Intermittent Use of Catheters. If a catheter is required for long periods, it is best to use it intermittently if possible (as opposed to an indwelling catheter). Some doctors recommend replacing it every 2 weeks to reduce the risk of infection and irrigating the bladder with antibiotics between replacements.
Daily Hygiene. A typical catheter is one that has been preconnected and sealed and uses a drainage bag system. To prevent infection, some of the following tips may be helpful:
Antibiotics for Catheter-Induced Infections. Patients using catheters who develop UTIs with symptoms should be treated for each episode with antibiotics and the catheter should be removed, if possible, or changed. A major problem in treating catheter-related UTIs is that the organisms involved are constantly changing. Because there are likely to be multiple species of bacteria, doctors generally recommend an antibiotic that is effective against a wide variety of microorganisms.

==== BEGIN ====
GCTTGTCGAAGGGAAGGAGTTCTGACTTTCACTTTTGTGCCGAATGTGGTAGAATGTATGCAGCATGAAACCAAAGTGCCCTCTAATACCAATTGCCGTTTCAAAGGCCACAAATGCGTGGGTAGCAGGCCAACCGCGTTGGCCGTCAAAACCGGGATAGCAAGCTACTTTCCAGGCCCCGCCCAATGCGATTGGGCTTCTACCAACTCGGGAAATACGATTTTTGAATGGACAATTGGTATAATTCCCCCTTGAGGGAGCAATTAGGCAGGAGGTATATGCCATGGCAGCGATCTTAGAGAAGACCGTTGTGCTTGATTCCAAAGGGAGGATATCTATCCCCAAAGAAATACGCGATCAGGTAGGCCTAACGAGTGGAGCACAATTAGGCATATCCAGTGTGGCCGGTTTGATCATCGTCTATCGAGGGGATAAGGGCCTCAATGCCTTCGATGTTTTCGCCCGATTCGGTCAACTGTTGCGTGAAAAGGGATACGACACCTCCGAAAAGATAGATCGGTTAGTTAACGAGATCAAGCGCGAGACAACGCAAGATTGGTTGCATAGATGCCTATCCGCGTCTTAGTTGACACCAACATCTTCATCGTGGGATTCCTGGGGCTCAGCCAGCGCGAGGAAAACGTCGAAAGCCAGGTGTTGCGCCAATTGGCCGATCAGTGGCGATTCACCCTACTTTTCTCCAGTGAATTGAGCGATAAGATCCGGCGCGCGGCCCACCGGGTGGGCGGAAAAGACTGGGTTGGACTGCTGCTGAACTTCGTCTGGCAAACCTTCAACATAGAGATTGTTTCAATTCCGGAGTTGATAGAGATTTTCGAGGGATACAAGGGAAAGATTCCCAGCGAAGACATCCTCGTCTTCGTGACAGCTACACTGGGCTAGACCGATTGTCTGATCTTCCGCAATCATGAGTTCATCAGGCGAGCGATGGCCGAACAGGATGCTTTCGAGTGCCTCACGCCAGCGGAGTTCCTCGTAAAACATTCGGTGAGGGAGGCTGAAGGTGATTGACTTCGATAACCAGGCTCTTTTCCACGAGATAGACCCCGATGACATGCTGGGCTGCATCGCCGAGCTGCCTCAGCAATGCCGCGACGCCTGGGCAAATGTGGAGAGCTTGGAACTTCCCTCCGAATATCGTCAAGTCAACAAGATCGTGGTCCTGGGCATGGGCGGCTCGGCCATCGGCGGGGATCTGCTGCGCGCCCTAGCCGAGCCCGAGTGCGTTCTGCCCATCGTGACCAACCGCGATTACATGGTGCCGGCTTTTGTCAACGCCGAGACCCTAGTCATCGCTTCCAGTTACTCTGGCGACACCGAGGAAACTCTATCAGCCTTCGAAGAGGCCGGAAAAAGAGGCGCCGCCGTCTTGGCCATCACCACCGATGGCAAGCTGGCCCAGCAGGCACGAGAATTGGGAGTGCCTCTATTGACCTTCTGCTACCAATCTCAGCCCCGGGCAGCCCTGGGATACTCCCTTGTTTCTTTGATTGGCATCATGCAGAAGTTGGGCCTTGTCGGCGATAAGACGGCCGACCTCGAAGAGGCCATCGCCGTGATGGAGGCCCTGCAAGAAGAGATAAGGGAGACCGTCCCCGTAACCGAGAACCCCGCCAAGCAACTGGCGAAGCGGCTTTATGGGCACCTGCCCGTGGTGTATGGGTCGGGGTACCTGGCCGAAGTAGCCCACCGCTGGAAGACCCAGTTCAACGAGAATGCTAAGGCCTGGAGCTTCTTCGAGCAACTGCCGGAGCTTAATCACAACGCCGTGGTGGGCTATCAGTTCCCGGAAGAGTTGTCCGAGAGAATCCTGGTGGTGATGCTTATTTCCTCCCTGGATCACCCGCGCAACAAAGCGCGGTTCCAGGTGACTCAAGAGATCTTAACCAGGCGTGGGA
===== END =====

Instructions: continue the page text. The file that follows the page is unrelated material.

Although high bacteria counts in the urine (bacteriuria) occur in most catheterized patients, administering antibiotics to prevent a UTI is rarely recommended. Many catheterized patients do not develop symptomatic urinary tract infections even with high bacteria counts. If bacteriuria occurs without symptoms, antibiotic therapy has little benefit if the catheter is to remain in place for a long period.